Machines are not the threat
I’ve just read a very good report in Wired on the recent conference in Asilomar on the future of work and the effects of technologies such as artificial intelligence and robotics, with a headline that leaves no doubt about the most important aspect of the issue: “The AI threat isn’t Skynet: It’s the end of the middle class”.
Indeed: while the popular imagination is obsessed with technological singularity and machines that will one day acquire consciousness and rebel against mankind, an idea that fails to distinguish between intelligence and consciousness and belongs in the realm of science fiction, the real danger to civilization comes from the progressive erosion of the middle classes.
A tangible and possibly immediate problem, and one whose consequences we are already beginning to see in the politics of a country as traditionally unrevolutionary as the United States, which is faced with another still hypothetical and theoretical problem some way down the road. The rise of populism reflects the futile search for meaning through the models of the past, the idea that lost wealth can be regenerated by doing things like we did them before, and embodying the imaginary enemy as immigration or technology.
The evidence shows that job losses due to the progress of artificial intelligence and robotics are happening faster than expected: more and more posts are threatened by substitution processes, and hoping to win those positions back is absurd. And we’re not just talking about manual or repetitive work here, but practically any human activity.
When technology renders an activity such as driving, working in a factory or a stock market trader, there is no going back: if a company decides not to adopt that technology to try to preserve the jobs, then its competitors will. If a Chinese factory replaces 90% of its workers with robots and thereby increases output by 250% while reducing defects by 80%, the idea of competing with it by staying out of that technology defies any kind of common sense.
Keeping people working on jobs that a machine is capable of doing better and faster goes contrary to the laws of the economic system we have generated. The evolution of technology has become the biggest factor in economic deflation ever known: while central banks try to inject money into the economy to maintain its dynamism, technology gives us better products that renders stuff we had acquired before obsolete and worthless, and that in turn depreciate ever more quickly. The smartphone in our pocket means people have stopped buying cameras, diaries, watches, computers, GPS devices, music players and countless other products that before would have cost several several thousand euros to buy separately. And yet a couple of years after its acquisition, the value of that same smartphone has depreciated to virtually nothing. This deflationary trend is absolutely unstoppable because it is driven by an unstoppable technological progress whose effects nobody has any experience of managing.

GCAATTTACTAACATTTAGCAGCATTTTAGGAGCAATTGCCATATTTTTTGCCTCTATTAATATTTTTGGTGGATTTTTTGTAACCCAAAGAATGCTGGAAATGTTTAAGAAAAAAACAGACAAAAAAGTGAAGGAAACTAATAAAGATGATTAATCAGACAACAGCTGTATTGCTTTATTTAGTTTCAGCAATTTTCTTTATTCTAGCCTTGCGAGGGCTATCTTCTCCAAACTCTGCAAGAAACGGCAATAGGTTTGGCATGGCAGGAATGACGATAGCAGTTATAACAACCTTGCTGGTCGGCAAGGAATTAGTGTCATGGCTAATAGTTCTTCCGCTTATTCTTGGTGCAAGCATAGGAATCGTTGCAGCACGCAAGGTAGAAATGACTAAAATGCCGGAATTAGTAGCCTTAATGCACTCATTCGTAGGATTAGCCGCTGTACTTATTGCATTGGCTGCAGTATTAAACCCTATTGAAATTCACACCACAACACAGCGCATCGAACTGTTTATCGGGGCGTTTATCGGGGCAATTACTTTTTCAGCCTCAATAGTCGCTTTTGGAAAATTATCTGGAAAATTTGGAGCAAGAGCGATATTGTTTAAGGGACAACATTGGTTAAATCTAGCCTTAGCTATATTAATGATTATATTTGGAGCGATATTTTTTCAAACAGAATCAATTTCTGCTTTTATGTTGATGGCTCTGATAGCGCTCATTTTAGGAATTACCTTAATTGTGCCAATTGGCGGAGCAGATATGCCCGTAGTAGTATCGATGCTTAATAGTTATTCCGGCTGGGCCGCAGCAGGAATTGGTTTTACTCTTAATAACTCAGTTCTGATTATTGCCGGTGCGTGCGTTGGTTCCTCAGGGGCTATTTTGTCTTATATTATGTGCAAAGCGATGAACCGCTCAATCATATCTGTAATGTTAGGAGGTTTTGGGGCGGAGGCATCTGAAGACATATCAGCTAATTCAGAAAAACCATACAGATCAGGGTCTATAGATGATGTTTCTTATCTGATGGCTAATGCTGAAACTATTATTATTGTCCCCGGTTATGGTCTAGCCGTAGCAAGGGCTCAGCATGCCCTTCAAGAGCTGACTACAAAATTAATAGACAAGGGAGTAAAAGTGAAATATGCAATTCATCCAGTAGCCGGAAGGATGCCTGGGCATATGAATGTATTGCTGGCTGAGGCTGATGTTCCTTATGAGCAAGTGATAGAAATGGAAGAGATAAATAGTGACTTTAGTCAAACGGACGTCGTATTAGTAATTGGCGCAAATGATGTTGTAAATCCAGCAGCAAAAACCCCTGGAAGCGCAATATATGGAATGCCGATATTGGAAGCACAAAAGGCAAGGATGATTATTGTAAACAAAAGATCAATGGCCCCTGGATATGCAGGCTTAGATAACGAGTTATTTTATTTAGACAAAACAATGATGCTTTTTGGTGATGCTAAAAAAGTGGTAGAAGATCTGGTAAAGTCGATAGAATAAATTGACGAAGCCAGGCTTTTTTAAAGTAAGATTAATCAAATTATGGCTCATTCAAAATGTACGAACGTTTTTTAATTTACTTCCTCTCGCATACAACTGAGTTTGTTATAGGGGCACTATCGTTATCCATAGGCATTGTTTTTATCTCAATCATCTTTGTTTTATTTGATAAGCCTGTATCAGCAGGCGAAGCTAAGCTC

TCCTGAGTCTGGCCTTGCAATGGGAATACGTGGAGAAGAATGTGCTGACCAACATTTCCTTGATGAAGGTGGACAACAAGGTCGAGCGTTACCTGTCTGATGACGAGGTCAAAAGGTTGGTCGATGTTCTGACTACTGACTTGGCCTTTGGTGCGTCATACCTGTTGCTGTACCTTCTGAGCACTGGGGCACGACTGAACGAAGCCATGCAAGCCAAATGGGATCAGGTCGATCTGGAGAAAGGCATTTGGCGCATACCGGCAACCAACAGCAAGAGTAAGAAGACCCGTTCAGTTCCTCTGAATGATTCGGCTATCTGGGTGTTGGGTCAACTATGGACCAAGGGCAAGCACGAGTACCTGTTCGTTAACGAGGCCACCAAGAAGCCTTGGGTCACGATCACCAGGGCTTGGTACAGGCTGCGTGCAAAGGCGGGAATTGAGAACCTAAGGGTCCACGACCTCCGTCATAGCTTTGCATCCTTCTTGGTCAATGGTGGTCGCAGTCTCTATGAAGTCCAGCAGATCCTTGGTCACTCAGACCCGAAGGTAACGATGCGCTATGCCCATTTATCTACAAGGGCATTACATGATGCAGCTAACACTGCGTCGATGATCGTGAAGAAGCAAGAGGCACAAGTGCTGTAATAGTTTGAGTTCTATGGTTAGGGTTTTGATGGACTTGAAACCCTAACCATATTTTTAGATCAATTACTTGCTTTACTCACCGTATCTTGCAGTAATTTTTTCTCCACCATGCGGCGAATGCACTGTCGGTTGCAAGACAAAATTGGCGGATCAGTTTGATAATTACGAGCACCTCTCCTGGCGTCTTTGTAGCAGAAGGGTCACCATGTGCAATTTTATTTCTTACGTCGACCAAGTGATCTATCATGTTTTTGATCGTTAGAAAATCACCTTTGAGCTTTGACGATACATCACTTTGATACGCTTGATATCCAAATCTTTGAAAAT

The effects of this deflation have so far been a polarization of society and a growing concentration of wealth into fewer hands. The middle class see their jobs being replaced by machines and their identification in more and more industries and occupations disappearing, while the threat of losing their jobs becomes an increasingly serious concern. As Andrew McAfee, co-director of the MIT Initiative on the Digital Economy says,
“If current trends continue, people are going to rise up well before the machines do”
The cause of the revolution may be technological in origin, but the revolution itself will be purely economic: people unable to find their place in a society subject to increasingly rapid deflation and in which jobs are progressively occupied by machines, leading to a redefinition of the idea of work that many will not be able to adapt to. It is also possible that these changes will also generate other types of work, but for the moment, that process does not seem to be happening quickly enough for the growing number of people losing their jobs. The miner no longer needed underground in an environment where autonomous robots work round the clock is unlikely to retrain as a software developer. Change does not look back, it does not care about the people whose jobs are rendered obsolete and can only offer partial solutions based on insufficient subsidies. Meanwhile, the debate about the need, viability or impact of universal basic income continues to divide economists.
In short, the biggest threat to civilization comes not from machines, but from people themselves.
(En español, aquí)